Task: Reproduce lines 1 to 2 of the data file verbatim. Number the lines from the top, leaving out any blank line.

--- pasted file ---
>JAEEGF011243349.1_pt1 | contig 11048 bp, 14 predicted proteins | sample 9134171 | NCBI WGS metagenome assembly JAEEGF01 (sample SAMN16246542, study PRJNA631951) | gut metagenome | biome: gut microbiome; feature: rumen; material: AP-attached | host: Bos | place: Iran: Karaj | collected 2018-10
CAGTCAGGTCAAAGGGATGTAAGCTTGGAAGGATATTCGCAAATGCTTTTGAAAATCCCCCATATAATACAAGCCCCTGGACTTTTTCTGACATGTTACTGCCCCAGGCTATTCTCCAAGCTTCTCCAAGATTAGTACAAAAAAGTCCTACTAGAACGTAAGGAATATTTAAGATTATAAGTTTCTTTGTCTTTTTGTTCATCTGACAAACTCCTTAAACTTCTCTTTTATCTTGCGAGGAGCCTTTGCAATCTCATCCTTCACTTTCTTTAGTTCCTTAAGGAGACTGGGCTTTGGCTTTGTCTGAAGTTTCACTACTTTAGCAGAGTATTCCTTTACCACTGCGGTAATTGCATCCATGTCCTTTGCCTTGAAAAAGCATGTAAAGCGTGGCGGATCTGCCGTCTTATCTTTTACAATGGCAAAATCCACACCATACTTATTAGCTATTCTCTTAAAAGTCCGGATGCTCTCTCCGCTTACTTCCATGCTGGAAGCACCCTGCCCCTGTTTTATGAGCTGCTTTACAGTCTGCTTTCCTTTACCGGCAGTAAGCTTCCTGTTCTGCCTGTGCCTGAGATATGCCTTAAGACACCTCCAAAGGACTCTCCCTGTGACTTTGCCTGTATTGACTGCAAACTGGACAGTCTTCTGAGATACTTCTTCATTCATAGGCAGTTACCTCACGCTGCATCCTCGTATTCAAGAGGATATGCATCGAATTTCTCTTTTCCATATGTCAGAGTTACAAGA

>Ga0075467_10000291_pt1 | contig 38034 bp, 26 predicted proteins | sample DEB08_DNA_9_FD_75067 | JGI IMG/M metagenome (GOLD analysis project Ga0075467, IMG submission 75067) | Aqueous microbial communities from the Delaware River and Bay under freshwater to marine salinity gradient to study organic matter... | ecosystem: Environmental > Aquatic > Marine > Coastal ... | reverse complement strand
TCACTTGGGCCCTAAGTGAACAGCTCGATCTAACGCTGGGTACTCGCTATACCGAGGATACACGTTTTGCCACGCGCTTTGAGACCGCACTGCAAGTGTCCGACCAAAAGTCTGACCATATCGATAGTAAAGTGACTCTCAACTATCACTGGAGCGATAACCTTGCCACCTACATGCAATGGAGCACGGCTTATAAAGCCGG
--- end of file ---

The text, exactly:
>JAEEGF011243349.1_pt1 | contig 11048 bp, 14 predicted proteins | sample 9134171 | NCBI WGS metagenome assembly JAEEGF01 (sample SAMN16246542, study PRJNA631951) | gut metagenome | biome: gut microbiome; feature: rumen; material: AP-attached | host: Bos | place: Iran: Karaj | collected 2018-10
CAGTCAGGTCAAAGGGATGTAAGCTTGGAAGGATATTCGCAAATGCTTTTGAAAATCCCCCATATAATACAAGCCCCTGGACTTTTTCTGACATGTTACTGCCCCAGGCTATTCTCCAAGCTTCTCCAAGATTAGTACAAAAAAGTCCTACTAGAACGTAAGGAATATTTAAGATTATAAGTTTCTTTGTCTTTTTGTTCATCTGACAAACTCCTTAAACTTCTCTTTTATCTTGCGAGGAGCCTTTGCAATCTCATCCTTCACTTTCTTTAGTTCCTTAAGGAGACTGGGCTTTGGCTTTGTCTGAAGTTTCACTACTTTAGCAGAGTATTCCTTTACCACTGCGGTAATTGCATCCATGTCCTTTGCCTTGAAAAAGCATGTAAAGCGTGGCGGATCTGCCGTCTTATCTTTTACAATGGCAAAATCCACACCATACTTATTAGCTATTCTCTTAAAAGTCCGGATGCTCTCTCCGCTTACTTCCATGCTGGAAGCACCCTGCCCCTGTTTTATGAGCTGCTTTACAGTCTGCTTTCCTTTACCGGCAGTAAGCTTCCTGTTCTGCCTGTGCCTGAGATATGCCTTAAGACACCTCCAAAGGACTCTCCCTGTGACTTTGCCTGTATTGACTGCAAACTGGACAGTCTTCTGAGATACTTCTTCATTCATAGGCAGTTACCTCACGCTGCATCCTCGTATTCAAGAGGATATGCATCGAATTTCTCTTTTCCATATGTCAGAGTTACAAGA